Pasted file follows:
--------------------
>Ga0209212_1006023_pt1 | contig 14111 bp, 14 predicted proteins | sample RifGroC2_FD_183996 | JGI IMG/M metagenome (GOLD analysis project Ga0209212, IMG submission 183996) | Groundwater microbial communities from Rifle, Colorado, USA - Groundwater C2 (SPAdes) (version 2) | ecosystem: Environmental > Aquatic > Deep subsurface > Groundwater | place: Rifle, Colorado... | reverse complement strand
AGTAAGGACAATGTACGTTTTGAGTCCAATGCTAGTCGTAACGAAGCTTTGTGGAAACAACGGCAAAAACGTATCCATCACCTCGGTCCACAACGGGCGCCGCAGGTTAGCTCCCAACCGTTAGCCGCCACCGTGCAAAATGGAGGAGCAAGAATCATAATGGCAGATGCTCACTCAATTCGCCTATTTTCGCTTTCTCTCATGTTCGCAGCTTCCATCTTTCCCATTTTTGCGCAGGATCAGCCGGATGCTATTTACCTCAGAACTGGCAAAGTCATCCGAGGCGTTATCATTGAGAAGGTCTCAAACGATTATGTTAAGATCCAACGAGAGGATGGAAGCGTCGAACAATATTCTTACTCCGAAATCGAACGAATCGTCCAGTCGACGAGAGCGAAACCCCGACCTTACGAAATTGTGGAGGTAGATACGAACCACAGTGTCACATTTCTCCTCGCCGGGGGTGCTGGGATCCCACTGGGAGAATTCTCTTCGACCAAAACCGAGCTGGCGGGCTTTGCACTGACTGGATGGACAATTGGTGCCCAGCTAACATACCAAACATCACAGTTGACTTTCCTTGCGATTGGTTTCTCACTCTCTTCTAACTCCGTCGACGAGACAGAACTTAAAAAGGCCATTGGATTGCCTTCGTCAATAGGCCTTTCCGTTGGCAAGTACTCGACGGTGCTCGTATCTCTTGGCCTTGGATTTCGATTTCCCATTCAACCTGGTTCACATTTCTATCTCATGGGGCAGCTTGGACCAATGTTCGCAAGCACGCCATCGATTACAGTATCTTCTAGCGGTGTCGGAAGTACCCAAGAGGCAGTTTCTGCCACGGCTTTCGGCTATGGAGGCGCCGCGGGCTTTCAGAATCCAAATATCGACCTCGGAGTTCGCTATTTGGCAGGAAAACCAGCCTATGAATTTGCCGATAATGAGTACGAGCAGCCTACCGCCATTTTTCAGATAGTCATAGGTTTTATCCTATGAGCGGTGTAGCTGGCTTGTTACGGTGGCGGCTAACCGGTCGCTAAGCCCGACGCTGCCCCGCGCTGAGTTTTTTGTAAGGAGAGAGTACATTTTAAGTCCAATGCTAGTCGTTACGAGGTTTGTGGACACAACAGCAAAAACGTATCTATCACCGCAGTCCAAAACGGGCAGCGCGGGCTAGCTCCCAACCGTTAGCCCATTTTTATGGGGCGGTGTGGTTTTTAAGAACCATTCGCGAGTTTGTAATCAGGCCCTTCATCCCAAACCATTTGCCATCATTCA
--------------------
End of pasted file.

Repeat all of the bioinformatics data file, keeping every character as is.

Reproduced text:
>Ga0209212_1006023_pt1 | contig 14111 bp, 14 predicted proteins | sample RifGroC2_FD_183996 | JGI IMG/M metagenome (GOLD analysis project Ga0209212, IMG submission 183996) | Groundwater microbial communities from Rifle, Colorado, USA - Groundwater C2 (SPAdes) (version 2) | ecosystem: Environmental > Aquatic > Deep subsurface > Groundwater | place: Rifle, Colorado... | reverse complement strand
AGTAAGGACAATGTACGTTTTGAGTCCAATGCTAGTCGTAACGAAGCTTTGTGGAAACAACGGCAAAAACGTATCCATCACCTCGGTCCACAACGGGCGCCGCAGGTTAGCTCCCAACCGTTAGCCGCCACCGTGCAAAATGGAGGAGCAAGAATCATAATGGCAGATGCTCACTCAATTCGCCTATTTTCGCTTTCTCTCATGTTCGCAGCTTCCATCTTTCCCATTTTTGCGCAGGATCAGCCGGATGCTATTTACCTCAGAACTGGCAAAGTCATCCGAGGCGTTATCATTGAGAAGGTCTCAAACGATTATGTTAAGATCCAACGAGAGGATGGAAGCGTCGAACAATATTCTTACTCCGAAATCGAACGAATCGTCCAGTCGACGAGAGCGAAACCCCGACCTTACGAAATTGTGGAGGTAGATACGAACCACAGTGTCACATTTCTCCTCGCCGGGGGTGCTGGGATCCCACTGGGAGAATTCTCTTCGACCAAAACCGAGCTGGCGGGCTTTGCACTGACTGGATGGACAATTGGTGCCCAGCTAACATACCAAACATCACAGTTGACTTTCCTTGCGATTGGTTTCTCACTCTCTTCTAACTCCGTCGACGAGACAGAACTTAAAAAGGCCATTGGATTGCCTTCGTCAATAGGCCTTTCCGTTGGCAAGTACTCGACGGTGCTCGTATCTCTTGGCCTTGGATTTCGATTTCCCATTCAACCTGGTTCACATTTCTATCTCATGGGGCAGCTTGGACCAATGTTCGCAAGCACGCCATCGATTACAGTATCTTCTAGCGGTGTCGGAAGTACCCAAGAGGCAGTTTCTGCCACGGCTTTCGGCTATGGAGGCGCCGCGGGCTTTCAGAATCCAAATATCGACCTCGGAGTTCGCTATTTGGCAGGAAAACCAGCCTATGAATTTGCCGATAATGAGTACGAGCAGCCTACCGCCATTTTTCAGATAGTCATAGGTTTTATCCTATGAGCGGTGTAGCTGGCTTGTTACGGTGGCGGCTAACCGGTCGCTAAGCCCGACGCTGCCCCGCGCTGAGTTTTTTGTAAGGAGAGAGTACATTTTAAGTCCAATGCTAGTCGTTACGAGGTTTGTGGACACAACAGCAAAAACGTATCTATCACCGCAGTCCAAAACGGGCAGCGCGGGCTAGCTCCCAACCGTTAGCCCATTTTTATGGGGCGGTGTGGTTTTTAAGAACCATTCGCGAGTTTGTAATCAGGCCCTTCATCCCAAACCATTTGCCATCATTCA